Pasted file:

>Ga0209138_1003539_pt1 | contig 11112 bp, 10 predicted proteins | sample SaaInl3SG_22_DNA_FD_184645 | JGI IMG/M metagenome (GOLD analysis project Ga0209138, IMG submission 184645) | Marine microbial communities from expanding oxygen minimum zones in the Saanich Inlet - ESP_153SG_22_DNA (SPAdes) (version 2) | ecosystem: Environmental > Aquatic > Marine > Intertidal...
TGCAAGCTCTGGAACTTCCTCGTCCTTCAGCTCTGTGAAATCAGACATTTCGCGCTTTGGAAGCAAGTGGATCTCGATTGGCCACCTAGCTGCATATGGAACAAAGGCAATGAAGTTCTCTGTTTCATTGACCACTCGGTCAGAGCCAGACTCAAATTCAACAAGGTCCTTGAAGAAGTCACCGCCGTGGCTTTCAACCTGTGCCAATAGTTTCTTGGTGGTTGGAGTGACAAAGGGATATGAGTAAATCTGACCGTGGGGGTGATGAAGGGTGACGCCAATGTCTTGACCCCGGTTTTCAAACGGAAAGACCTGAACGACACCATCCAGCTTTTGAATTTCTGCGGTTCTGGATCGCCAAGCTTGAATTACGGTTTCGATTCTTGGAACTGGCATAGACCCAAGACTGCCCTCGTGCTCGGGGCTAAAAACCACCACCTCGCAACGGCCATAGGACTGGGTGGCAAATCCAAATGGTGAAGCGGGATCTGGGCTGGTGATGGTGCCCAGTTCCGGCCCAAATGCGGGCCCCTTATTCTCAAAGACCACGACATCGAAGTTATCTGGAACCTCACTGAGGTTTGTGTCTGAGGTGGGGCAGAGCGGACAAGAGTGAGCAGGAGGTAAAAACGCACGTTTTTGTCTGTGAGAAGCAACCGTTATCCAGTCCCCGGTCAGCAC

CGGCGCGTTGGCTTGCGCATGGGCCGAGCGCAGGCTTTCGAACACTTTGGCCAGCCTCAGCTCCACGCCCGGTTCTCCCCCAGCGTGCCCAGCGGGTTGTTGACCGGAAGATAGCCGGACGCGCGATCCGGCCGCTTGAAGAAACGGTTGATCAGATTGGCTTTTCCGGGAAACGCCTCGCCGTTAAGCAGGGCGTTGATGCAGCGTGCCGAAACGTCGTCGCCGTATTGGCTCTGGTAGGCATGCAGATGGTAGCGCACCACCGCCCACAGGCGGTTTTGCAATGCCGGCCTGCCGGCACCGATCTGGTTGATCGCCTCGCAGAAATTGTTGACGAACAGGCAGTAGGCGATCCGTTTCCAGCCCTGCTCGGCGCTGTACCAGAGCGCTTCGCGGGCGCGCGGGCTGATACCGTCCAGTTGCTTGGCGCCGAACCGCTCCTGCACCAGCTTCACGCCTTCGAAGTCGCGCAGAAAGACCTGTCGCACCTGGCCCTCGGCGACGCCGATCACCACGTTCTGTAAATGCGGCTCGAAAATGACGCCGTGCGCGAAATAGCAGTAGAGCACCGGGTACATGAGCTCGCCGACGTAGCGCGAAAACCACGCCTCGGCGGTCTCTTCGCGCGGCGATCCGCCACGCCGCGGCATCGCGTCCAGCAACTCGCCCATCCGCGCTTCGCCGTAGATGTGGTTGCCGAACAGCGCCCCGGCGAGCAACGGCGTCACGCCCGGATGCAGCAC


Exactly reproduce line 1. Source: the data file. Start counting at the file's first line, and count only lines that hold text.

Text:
>Ga0209138_1003539_pt1 | contig 11112 bp, 10 predicted proteins | sample SaaInl3SG_22_DNA_FD_184645 | JGI IMG/M metagenome (GOLD analysis project Ga0209138, IMG submission 184645) | Marine microbial communities from expanding oxygen minimum zones in the Saanich Inlet - ESP_153SG_22_DNA (SPAdes) (version 2) | ecosystem: Environmental > Aquatic > Marine > Intertidal...